From this starting point it is a foregone conclusion that Collins and those who agree with him will entertain very different opinions about the nature of apocalypses than the biblicist. The effect that presuppositions about dating, divine inspiration, predictive prophecy, and borrowing from Canaanite myths8 has upon one’s understanding of the genre is very profound. But many conservatives have bought into the conclusions of such scholars while trying to hold on to traditional dating. Moreover, those evangelicals who have drank most deeply from the liberal wells are the ones who end up sounding more and more like their critical mentors.
To say the least, the way many evangelicals have seized upon the conclusions of liberal scholarship without realizing the dominating influence of their working assumptions upon those conclusions, reveals an attitude which can only be described as sloppy.
For example, Collins, who is a critical scholar, writes,
It should be clear that a mythological allusion does not carry the same meaning and reference in an apocalyptic context as it did in the original myth. If the “one like the son of man” who comes on the clouds in Daniel 7 alludes to the Canaanite figure of Baal, this is not to say that he is identified as Baal, or that the full story of Baal is implied. It merely suggests that there is some analogy between this figure and the traditional conception of Baal. In the same way, the “Son of Man” passage in Mark 13:26 alludes to Daniel, but the figure in Mark does not have the same reference as it had in Daniel, and the full narrative of Daniel 7 is not implied.9
Of course, Jesus believed Daniel was a historical figure and plainly implied that He Himself was the Danielic Son of Man (Matt. 24:15, 27, 30; 26:64). Furthermore, He clearly viewed “the abomination of desolation” as prophetical. So much of what the leading scholars on apocalyptic write, from the Persian and/or Cumaen origin of the four-kingdom motif10, to overly ascetic fasting and meditation11, to the myth-borrowing of the later prophets, is built upon a second century dating of Daniel. It comes through persistently in Collins’s work. But if we stick to just the Bible the conclusions can look very different.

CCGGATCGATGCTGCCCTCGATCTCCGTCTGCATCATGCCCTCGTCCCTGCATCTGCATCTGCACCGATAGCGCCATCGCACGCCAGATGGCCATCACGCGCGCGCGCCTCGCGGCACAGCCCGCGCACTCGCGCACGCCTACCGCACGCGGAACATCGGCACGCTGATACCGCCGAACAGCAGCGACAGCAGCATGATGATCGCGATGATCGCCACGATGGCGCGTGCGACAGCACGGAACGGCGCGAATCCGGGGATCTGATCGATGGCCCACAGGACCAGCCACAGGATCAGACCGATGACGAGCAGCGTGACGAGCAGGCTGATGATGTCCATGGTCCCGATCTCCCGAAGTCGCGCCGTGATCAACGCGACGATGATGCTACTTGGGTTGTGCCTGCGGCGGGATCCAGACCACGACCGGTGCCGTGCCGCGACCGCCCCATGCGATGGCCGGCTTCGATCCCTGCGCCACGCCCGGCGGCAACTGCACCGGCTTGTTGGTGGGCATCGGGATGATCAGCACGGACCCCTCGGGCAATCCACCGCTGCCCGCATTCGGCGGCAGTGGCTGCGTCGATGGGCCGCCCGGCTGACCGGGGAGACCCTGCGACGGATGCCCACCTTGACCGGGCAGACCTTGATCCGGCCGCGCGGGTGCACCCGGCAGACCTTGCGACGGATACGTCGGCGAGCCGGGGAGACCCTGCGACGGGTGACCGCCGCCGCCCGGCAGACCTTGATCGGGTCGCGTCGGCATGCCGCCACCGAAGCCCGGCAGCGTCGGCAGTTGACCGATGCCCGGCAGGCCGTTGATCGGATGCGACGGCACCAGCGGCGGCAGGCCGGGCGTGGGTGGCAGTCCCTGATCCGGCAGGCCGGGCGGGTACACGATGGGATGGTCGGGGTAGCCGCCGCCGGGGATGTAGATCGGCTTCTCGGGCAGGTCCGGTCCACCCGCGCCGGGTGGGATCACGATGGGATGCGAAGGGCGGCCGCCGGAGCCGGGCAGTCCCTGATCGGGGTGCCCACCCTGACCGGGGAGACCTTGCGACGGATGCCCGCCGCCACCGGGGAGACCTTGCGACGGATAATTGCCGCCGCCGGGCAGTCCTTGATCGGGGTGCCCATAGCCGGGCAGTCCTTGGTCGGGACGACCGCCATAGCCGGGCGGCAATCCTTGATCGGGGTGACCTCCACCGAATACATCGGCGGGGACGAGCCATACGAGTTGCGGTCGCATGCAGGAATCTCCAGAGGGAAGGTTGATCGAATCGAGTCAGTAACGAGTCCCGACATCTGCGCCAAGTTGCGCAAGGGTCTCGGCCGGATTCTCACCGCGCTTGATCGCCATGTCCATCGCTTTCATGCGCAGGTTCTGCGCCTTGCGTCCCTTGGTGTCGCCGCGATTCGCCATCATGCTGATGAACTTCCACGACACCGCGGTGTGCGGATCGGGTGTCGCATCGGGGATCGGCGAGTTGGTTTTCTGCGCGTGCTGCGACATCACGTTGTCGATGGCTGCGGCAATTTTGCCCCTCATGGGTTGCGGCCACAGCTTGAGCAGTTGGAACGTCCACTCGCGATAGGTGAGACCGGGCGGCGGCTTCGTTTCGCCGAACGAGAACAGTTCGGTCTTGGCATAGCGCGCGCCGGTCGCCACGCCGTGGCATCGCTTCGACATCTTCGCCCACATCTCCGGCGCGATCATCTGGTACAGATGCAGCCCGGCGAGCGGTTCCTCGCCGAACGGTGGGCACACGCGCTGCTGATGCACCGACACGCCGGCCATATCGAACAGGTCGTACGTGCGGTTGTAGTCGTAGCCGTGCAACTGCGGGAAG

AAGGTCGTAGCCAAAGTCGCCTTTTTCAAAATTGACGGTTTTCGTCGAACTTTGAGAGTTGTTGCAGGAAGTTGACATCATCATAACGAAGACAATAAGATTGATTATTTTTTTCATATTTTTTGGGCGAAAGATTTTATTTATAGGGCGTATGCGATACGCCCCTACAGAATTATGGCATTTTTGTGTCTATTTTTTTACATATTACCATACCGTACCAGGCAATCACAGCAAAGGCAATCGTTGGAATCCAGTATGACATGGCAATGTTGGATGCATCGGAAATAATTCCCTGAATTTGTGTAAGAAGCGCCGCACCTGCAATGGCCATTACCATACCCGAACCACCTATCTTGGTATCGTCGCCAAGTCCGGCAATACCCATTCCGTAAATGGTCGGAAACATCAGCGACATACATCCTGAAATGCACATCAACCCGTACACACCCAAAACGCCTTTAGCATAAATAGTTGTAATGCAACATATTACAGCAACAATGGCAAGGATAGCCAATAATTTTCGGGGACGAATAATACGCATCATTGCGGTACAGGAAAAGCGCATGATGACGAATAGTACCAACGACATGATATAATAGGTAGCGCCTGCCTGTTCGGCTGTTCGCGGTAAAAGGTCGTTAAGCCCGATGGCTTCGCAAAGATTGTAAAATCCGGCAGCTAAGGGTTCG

1 Osborne notes that other writings did not begin calling themselves apocalypses until the 2ndcentury A.D. – Grant R. Osborne, The Hermeneutical Spiral, 221
2 John J. Collins, The Apocalyptic Imagination, 3
3 Frederick J. Murphy, Apocalypticism in the Bible and Its World, 5
4 Some writers opt for what they call a “prophetic-apocalyptic” approach. See Alan S. Bandy & Benjamin L. Merkle, Understanding Prophecy, 55, following Ladd. The authors state that “Not all prophecy is apocalyptic, but all apocalyptic is prophetic in nature.” – Ibid. While this is well taken, their conclusions line up with those we have called the “apocalyptic side.”
5 This is overwhelmingly the way evangelical treatments of Apocalyptic present it. E.g. Grant R. Osborne, The Hermeneutical Spiral, 228-229; Andreas J. Kostenberger & Richard D. Patterson, Invitation to Biblical Interpretation: Exploring the Hermeneutical Triad of History, Literature, and Theology, (Grand Rapids: Kregel Academic, 2011), 520.
6 J. Dwight Pentecost, “Daniel”, in BKCOT (Victor Books, 1997), editors, John F. Walvoord & Roy B. Zuck, 1323
7 Collins, Ibid, 17
8 Ibid, 19
10 E.g., Ibid, 93f
11 N. T. Wright, The New Testament and the People of God, 286-287
Paul Martin Henebury is a native of Manchester, England and a graduate of London Theological Seminary and Tyndale Theological Seminary (MDiv, PhD). He has been a Church-planter, pastor and a professor of Systematic Theology and Apologetics. He was also editor of the Conservative Theological Journal (suggesting its new name, Journal of Dispensational Theology, prior to leaving that post). He is now the President of Telos School of Theology.